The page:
For the past five years, Baltimore's Northwest Ice Rink has been a studio for a group of performers who have been blurring the distinction between athletics and art.
The Next Ice Age is an ice-dancing company that follows the trail blazed by Jackson Haines and, more recently, John Curry. Saturday night, the Next Ice Age and guest performer JoJo Starbuck celebrated the company's fifth anniversary with a short but gratifying program of three dances by artistic director Nathan Birch.
Ice dancing is faster than stage dancing and has more space to cover. The horizontal lines of an arabesque can last forever as the skater moves across the rink. Nonetheless, the choreographer must still adhere to principles familiar to any dance fan, and Mr. Birch understands this well.
"Cosmic Messengers," a work in three sections set to music by Jean Luc Ponty, features company performers Gabriella Galambos, Cathy Foulkes, Lea Ann Miller, Cindy Stuart, Tim Murphy and Mr. Birch. Using circular patterns as a foundation and a metaphor in the first section, the six skaters formed a tight circle, each with one raised arm to form the spokes of a wheel.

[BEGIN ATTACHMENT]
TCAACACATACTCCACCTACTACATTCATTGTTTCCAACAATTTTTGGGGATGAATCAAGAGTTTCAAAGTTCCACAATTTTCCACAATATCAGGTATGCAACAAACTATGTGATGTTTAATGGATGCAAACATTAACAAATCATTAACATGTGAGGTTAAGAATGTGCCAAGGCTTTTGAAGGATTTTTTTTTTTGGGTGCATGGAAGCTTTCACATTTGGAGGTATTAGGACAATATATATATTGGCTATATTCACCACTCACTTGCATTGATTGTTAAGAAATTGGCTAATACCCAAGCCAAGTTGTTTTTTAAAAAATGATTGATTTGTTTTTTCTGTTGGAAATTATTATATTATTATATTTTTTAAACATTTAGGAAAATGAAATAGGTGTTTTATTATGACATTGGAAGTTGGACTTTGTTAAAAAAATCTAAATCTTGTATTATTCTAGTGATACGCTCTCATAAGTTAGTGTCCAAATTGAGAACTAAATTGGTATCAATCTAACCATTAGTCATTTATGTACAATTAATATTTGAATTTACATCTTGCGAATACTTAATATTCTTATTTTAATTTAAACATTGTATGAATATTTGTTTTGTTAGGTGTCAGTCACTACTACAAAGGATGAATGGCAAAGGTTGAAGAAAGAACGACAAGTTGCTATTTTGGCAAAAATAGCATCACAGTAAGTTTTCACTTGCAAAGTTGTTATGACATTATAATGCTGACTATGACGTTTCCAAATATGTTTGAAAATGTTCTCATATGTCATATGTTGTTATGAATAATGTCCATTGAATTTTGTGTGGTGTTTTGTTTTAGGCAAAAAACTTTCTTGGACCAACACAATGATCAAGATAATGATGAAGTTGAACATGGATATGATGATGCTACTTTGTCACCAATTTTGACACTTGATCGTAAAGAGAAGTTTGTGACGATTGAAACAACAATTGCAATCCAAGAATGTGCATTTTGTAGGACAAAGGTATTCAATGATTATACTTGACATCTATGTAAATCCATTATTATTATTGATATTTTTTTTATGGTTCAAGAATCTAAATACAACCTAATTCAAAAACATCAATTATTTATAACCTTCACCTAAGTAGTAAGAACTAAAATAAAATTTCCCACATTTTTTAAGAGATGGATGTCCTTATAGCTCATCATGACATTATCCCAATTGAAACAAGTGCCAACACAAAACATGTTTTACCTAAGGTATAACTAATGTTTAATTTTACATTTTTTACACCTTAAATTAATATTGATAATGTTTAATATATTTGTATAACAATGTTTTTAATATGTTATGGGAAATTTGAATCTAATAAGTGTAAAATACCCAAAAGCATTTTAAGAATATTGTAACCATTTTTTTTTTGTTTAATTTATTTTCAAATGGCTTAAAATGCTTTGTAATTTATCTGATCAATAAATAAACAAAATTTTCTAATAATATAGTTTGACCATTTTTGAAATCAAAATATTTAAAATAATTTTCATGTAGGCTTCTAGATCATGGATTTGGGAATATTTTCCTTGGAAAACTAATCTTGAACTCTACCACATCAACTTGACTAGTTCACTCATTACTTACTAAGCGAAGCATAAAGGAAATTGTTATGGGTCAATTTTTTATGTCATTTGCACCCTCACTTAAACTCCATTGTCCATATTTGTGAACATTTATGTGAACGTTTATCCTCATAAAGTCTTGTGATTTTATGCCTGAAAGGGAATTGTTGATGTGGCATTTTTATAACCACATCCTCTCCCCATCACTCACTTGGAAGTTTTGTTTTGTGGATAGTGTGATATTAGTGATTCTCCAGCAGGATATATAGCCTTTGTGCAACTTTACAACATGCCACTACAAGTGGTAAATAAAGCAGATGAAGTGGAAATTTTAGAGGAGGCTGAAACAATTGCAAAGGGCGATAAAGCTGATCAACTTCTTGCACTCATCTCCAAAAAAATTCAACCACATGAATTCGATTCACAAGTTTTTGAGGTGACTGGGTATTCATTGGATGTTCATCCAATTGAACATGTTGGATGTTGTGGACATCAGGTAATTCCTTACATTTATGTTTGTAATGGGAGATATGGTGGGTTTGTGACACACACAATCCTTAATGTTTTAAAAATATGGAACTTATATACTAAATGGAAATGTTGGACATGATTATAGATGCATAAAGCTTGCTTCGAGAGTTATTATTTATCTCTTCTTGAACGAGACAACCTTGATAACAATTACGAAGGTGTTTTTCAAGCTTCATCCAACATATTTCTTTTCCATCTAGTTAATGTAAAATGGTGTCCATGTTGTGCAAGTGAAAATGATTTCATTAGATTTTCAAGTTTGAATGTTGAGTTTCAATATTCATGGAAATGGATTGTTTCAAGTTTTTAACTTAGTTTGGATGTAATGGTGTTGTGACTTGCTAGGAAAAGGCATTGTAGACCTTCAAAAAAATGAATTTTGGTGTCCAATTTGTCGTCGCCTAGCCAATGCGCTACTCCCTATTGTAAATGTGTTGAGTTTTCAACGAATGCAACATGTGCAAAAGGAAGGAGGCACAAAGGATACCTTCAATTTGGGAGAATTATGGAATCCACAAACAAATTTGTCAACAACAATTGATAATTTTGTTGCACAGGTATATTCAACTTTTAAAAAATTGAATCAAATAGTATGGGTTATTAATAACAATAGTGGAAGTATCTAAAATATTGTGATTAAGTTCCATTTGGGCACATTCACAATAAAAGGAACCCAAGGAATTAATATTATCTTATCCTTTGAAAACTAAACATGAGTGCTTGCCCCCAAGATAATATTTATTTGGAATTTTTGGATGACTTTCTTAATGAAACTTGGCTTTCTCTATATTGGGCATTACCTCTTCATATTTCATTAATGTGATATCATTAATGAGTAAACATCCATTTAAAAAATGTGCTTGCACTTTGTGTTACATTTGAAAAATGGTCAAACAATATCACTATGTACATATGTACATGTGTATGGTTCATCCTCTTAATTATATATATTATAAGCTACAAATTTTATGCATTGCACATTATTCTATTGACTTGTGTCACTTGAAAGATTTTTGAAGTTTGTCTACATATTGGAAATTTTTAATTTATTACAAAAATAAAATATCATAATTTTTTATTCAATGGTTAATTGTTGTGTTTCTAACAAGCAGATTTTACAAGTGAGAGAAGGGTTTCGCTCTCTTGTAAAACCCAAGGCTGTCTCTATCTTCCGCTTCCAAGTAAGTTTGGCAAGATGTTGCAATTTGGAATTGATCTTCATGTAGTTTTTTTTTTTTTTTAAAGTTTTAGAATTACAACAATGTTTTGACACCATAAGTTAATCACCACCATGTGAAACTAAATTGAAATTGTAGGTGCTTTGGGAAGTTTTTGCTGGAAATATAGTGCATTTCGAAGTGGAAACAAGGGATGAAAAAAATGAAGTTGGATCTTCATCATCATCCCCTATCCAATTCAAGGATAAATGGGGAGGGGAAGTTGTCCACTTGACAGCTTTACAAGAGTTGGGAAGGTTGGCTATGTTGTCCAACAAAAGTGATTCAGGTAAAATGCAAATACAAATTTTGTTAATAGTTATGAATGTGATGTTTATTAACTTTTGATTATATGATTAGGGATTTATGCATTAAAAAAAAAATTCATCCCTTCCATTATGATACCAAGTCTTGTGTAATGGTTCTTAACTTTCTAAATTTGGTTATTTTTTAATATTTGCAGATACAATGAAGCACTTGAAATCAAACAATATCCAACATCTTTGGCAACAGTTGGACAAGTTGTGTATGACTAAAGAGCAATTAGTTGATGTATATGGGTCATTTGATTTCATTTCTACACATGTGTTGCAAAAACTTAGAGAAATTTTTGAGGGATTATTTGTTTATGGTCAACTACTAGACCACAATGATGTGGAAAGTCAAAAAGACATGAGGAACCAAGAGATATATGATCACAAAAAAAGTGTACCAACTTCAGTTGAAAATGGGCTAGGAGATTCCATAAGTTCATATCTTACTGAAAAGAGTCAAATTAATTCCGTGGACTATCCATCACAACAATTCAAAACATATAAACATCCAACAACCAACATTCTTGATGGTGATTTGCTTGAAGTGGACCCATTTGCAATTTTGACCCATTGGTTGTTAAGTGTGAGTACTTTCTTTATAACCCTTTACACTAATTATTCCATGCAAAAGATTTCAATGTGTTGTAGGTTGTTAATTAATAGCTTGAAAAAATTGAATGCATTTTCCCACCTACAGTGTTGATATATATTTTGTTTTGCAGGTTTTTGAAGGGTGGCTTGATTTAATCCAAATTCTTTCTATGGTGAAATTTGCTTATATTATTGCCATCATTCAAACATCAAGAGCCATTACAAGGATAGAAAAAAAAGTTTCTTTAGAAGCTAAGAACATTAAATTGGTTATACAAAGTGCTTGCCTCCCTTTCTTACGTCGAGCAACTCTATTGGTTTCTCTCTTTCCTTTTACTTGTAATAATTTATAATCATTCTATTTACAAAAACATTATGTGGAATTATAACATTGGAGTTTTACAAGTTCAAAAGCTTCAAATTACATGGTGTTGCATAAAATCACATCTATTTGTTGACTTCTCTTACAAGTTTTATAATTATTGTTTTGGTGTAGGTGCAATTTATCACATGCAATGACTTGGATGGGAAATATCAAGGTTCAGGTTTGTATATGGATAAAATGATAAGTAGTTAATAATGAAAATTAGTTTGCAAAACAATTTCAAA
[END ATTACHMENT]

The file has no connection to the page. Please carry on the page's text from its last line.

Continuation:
The two following solos, by Ms. Galambos and Mr. Birch, gave further evidence of how well Mr. Birch works within a musical framework. Yet, "Cosmic Messengers" felt unfinished, as if it were missing its final coda of unison.
Next, a quartet for the four women, "The Akashic Records," mirrored the ethereal music of Claude Debussy.
And closing the evening was the humorous "The Nancy Sinatra Sweeet." Five of Ms. Sinatra's songs were the inspiration for this kitschy parody that highlighted the pyrotechnics of Ms. Starbuck. The dance was a lighthearted and well-received finale to Mr. Birch's introspective works.